Rashida Jones: The Golden Globes' Red Carpet Blackout Won’t Be A Silent Protest

The “Parks and Recreation” star explains what critics are getting wrong.

The Golden Globes should be an affair to remember this year, as many actresses prepare to take a stand against sexual harassment on Sunday night.  

Rashida Jones is just one of the 300 women in television, film and theater who launched the Time’s Up initiative on Monday, a campaign that seeks to end sexual harassment and inequality in workplaces nationwide.

The “Parks and Recreation” star is also one of many actresses planning to wear all black to the event to protest sexual harassment. Actresses will likely also wear a small black-and-white “Time’s Up” pin as an accessory. 

Ahead of Sunday night, Jones spoke to InStyle about the protest and defended the red carpet blackout from critics who view it as divisive or ineffective.

Rashida Jones told InStyle magazine that the Golden Globes' red carpet blackout won't be a silent protest.
Rashida Jones told InStyle magazine that the Golden Globes' red carpet blackout won't be a silent protest.

“This is not a silent protest,” the actress told the magazine Thursday. “I don’t think why we wear black is divisive as much as it is being discussed and debated without all the facts. Many women on the red carpet will discuss what’s important to them about their choice to protest and wear black.”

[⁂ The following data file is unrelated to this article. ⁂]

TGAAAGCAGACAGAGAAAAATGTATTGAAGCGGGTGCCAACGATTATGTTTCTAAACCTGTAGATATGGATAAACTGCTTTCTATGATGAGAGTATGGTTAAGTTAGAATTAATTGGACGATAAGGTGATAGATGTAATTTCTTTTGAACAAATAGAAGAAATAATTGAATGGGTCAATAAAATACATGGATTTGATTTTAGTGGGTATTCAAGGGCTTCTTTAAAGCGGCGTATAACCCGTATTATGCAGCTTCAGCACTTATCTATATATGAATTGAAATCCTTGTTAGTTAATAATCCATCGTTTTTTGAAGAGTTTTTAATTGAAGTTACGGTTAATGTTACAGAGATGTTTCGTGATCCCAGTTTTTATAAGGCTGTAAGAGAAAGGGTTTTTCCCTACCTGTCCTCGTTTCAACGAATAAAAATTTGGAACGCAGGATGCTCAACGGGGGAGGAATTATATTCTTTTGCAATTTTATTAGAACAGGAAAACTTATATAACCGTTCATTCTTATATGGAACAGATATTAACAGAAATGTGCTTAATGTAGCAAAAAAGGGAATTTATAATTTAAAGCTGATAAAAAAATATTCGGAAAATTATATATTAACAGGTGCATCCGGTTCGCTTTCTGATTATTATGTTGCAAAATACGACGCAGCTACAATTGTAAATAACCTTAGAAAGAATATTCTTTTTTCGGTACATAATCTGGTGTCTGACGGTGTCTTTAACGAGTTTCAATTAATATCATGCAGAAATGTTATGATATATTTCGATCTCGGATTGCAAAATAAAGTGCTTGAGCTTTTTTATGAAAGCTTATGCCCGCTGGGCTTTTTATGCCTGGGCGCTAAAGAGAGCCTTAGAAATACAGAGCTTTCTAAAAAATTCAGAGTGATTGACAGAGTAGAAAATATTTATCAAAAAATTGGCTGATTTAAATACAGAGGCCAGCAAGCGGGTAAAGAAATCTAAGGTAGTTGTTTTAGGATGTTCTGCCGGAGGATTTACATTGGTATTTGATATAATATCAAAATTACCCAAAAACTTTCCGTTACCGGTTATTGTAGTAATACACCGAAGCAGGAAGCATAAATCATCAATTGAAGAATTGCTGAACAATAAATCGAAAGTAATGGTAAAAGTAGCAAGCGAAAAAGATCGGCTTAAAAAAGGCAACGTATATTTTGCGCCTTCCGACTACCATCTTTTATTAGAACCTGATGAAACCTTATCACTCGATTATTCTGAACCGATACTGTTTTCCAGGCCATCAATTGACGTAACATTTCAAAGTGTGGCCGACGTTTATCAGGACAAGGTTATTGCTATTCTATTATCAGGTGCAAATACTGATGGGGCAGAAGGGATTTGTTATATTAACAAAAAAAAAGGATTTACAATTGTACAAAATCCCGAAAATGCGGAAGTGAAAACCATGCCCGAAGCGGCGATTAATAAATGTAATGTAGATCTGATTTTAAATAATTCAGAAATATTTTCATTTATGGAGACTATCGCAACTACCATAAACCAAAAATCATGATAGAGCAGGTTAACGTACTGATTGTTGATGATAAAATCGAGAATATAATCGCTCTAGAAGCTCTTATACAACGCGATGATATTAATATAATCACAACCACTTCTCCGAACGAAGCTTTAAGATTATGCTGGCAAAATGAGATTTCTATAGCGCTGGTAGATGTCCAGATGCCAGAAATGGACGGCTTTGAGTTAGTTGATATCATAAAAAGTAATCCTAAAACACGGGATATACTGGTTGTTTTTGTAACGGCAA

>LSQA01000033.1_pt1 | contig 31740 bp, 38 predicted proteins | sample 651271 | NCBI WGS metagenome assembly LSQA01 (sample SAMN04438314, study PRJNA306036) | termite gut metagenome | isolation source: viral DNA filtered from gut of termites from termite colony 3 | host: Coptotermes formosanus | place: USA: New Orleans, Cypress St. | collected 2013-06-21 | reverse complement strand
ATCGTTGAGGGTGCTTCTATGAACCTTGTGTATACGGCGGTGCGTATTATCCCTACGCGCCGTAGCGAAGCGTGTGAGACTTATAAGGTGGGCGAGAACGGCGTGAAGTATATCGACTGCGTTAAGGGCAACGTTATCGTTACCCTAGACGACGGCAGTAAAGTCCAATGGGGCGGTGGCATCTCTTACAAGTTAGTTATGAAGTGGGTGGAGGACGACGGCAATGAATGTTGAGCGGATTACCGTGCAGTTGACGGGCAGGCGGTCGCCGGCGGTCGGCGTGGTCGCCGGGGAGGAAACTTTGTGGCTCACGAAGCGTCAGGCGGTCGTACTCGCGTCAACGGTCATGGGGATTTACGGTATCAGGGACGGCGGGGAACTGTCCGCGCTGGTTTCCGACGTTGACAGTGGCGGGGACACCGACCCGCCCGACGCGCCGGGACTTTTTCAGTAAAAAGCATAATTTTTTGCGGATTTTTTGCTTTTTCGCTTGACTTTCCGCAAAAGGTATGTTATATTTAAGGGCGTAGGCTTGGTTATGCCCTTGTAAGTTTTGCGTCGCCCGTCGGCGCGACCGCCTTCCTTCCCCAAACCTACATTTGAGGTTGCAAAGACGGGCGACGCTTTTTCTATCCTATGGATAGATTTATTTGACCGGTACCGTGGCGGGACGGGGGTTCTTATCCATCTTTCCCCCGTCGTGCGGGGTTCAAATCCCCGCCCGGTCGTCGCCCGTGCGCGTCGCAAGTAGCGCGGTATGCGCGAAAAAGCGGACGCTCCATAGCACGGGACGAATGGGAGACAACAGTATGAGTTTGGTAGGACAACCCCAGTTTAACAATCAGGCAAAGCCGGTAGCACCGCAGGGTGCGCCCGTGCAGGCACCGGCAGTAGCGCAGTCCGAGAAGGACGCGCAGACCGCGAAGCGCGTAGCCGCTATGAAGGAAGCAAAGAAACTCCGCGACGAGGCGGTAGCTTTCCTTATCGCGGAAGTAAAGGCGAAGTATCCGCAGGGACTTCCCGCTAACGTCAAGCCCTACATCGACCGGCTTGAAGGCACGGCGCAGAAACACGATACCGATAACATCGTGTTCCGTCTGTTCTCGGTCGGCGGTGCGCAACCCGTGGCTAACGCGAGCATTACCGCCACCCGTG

“We wear black to stand in solidarity with our sisters and to say time’s up on this imbalance of power and the abuses that come with it, regardless of what industry you work in,” Jones added. “It’s time for every workplace to look more like our world, where women have equal representation.”

The Time’s Up initiative includes a legal defense fund that victims of sexual misconduct can tap into to fight their cases in court. Actress America Ferrera, another supporter of the campaign, recently explained why the initiative is important and is inclusive. 

“We’re saying Time’s Up on silence, Time’s Up on waiting for things to change, Time’s Up on any behavior or culture that makes women less safe in the workplace,” Ferrera said on “The Late Show” on Wednesday night. “Women and people of color and LGBTQ people and disabled people and anyone else. It stands for all of us.”

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